Congress, Please Make Smoking Less Harmful.

Congress, Please Make Smoking Less Harmful.

It's time to amend FDA-tobacco policy to reflect realistic harm-reduction goals.

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Legislation introduced recently by Reps. Tom Cole, R-Okla., and Sanford Bishop, D-Ga., would make significant changes to the way the Food and Drug Administration regulates tobacco and nicotine products. These changes should be welcomed as a necessary corrective. If the purpose of tobacco control is to reduce tobacco-related addiction, illness and death, the FDA's current regulatory process may be off course.

Last August, the FDA "deemed" liquid-nicotine products—e-cigarettes and other "vaping" products—to be covered under the Tobacco Control Act of 2009, subjecting any that weren't on the market before Feb. 15, 2007 to a costly two-year approval process. Those that don't pass, or can't afford to comply, with the new rules will be ordered to be pulled from shelves. The Cole-Bishop legislation would change that "grandfather" date and streamline the approval process significantly.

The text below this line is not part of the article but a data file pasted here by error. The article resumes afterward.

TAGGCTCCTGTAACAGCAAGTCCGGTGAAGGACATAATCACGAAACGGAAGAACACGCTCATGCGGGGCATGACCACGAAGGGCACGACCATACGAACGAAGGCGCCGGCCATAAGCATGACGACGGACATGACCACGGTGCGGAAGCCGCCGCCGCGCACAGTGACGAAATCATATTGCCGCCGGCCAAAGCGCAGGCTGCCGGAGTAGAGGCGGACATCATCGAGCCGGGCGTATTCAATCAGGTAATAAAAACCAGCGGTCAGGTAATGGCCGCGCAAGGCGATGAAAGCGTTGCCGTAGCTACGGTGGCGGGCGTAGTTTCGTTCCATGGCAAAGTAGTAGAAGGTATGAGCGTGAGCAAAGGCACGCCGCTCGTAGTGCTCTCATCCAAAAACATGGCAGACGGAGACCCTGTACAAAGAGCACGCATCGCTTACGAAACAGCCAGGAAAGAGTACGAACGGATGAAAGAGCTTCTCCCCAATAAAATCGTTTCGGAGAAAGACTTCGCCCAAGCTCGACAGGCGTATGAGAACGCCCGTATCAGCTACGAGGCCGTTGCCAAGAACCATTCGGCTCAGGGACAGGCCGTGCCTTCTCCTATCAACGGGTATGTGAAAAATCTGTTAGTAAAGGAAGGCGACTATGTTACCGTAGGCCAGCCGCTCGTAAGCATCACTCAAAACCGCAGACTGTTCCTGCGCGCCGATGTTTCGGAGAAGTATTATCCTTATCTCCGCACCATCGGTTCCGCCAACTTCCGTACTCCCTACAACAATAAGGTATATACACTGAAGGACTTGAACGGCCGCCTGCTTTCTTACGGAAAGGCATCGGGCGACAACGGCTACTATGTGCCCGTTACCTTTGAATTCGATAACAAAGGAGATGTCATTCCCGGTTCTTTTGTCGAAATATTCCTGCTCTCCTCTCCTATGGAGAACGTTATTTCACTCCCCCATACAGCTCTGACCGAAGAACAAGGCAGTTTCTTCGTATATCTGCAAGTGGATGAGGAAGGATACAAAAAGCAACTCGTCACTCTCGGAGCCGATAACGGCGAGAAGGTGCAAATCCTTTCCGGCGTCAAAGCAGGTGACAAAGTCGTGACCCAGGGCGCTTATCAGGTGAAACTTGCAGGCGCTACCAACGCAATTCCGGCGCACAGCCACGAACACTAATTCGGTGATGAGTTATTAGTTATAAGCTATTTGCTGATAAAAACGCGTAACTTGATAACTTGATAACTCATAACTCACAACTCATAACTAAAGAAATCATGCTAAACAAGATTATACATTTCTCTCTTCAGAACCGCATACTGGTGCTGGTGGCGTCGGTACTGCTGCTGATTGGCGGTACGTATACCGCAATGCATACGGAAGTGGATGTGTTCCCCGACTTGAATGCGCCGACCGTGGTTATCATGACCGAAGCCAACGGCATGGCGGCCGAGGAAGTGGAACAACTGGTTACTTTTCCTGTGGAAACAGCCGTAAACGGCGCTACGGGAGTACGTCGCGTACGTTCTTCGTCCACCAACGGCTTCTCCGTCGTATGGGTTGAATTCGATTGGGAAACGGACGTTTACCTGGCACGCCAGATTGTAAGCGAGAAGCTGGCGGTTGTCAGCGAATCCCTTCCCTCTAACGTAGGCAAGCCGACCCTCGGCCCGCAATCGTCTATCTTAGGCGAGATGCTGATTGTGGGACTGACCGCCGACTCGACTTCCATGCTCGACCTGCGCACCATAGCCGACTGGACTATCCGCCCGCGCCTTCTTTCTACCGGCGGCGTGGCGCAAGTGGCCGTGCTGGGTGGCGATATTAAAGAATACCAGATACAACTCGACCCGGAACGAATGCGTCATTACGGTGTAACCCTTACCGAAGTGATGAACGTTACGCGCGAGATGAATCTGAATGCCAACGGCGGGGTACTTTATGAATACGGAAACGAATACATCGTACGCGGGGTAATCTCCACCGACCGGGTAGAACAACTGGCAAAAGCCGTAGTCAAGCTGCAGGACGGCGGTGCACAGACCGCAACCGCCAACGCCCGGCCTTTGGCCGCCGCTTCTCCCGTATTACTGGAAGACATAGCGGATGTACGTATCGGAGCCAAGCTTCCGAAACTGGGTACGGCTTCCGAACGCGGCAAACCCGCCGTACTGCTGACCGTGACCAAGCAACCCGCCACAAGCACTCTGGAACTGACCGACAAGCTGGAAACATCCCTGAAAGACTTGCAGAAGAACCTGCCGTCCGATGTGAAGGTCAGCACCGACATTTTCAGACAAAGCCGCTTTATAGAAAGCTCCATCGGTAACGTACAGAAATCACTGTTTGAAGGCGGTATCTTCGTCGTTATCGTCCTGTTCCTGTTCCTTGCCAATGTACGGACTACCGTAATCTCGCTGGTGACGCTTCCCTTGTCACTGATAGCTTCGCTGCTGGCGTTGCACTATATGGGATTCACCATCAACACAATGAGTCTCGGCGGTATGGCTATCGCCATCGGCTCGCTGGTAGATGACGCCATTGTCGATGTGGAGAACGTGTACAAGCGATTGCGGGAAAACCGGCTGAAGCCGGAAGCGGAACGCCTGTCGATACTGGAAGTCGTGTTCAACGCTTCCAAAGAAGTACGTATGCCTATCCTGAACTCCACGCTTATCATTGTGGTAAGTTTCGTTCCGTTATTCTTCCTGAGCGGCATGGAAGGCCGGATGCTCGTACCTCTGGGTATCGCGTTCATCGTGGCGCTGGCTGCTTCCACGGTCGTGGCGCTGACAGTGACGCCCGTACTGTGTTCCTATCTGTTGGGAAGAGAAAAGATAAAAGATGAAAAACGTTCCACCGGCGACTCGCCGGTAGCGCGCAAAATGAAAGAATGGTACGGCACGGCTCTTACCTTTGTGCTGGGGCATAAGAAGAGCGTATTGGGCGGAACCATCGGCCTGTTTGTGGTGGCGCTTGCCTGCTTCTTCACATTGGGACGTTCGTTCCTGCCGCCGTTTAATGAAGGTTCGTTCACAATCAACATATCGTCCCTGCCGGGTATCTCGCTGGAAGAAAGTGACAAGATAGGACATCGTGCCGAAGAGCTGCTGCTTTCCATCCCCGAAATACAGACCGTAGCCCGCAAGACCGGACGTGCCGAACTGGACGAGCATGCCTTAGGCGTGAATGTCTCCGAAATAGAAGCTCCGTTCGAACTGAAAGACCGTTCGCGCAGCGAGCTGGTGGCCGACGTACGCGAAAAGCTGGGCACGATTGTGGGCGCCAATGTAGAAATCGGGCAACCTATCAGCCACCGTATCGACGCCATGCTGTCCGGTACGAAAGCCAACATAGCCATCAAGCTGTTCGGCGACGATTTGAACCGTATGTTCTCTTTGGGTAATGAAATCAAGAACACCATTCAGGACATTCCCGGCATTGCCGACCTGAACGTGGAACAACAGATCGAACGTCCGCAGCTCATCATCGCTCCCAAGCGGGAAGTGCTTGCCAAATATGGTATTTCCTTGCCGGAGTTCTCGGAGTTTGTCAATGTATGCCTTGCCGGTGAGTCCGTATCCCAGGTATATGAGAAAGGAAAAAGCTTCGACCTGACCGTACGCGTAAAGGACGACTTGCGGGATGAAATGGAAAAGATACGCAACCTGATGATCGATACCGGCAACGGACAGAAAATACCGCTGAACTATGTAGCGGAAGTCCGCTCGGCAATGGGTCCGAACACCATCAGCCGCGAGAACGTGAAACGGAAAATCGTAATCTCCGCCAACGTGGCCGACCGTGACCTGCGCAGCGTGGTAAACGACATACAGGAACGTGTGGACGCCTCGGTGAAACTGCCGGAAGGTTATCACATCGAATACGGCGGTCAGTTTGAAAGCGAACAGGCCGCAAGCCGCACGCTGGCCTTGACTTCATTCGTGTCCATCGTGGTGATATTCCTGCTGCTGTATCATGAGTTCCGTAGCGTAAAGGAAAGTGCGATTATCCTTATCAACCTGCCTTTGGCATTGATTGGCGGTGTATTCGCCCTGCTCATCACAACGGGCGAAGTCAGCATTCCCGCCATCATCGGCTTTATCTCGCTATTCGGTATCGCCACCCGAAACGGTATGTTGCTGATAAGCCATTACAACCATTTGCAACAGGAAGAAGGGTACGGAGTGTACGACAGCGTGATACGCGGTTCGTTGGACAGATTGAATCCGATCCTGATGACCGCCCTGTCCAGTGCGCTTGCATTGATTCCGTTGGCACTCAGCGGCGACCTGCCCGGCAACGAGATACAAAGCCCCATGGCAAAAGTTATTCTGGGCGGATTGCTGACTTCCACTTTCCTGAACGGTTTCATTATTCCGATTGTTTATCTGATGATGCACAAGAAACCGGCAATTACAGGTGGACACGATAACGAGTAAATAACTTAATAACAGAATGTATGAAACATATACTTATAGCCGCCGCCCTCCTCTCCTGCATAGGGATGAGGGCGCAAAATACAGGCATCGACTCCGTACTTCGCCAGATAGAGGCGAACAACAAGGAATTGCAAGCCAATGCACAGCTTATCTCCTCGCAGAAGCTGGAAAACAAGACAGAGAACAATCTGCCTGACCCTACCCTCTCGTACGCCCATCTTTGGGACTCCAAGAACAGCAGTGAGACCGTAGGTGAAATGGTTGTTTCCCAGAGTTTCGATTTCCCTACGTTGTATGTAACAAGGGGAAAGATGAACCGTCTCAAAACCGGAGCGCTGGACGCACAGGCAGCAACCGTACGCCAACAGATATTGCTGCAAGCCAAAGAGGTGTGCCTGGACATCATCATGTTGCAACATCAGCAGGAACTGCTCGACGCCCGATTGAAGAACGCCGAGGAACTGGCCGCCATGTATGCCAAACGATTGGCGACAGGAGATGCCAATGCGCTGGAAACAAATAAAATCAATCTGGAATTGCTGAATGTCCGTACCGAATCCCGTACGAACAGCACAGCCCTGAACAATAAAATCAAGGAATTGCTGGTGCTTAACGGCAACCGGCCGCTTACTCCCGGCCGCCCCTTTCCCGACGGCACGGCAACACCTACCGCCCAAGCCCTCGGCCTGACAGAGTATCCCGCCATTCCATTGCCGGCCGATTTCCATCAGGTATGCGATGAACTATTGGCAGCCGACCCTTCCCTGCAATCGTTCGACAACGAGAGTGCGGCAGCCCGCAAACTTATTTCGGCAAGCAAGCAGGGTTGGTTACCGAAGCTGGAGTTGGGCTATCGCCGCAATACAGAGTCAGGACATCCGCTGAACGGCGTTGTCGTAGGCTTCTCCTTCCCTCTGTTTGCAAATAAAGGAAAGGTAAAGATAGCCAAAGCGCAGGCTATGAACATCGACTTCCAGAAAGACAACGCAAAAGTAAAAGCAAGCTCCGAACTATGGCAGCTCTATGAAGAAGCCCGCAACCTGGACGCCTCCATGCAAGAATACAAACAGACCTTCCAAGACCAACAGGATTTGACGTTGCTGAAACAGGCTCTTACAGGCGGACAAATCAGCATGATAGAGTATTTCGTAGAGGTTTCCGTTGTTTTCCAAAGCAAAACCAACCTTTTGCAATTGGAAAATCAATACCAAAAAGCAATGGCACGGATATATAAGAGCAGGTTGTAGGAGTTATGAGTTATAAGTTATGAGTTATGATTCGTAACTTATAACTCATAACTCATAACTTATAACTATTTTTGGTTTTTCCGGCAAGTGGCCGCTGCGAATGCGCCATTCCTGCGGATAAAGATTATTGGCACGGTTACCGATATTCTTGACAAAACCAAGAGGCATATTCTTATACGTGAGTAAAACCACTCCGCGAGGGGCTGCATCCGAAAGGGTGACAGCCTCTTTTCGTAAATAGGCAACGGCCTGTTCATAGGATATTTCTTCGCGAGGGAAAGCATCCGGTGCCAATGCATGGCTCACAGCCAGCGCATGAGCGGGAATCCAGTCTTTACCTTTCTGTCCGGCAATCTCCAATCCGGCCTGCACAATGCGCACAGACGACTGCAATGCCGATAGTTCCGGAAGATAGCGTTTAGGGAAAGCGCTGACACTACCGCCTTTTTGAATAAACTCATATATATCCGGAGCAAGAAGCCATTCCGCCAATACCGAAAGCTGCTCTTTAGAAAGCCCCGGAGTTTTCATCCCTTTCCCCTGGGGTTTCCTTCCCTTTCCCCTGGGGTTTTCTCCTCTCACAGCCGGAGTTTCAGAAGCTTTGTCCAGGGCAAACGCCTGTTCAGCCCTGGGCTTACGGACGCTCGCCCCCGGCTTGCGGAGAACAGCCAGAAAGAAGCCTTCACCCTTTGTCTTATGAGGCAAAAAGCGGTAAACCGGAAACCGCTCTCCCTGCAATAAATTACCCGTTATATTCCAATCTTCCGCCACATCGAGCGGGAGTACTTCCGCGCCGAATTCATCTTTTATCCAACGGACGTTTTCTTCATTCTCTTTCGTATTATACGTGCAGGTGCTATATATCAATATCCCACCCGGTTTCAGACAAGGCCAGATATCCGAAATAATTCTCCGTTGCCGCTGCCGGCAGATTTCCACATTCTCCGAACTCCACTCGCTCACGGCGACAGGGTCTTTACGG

Doctors and scientists have known for decades that smokers smoke for the nicotine, but die from the tar. We also know, and have known for decades, that while cigarette smoke is highly addictive, plain nicotine is not. In fact, the public-health community long has recommended plain nicotine in the form of patches, gums and lozenges to treat addiction to cigarettes.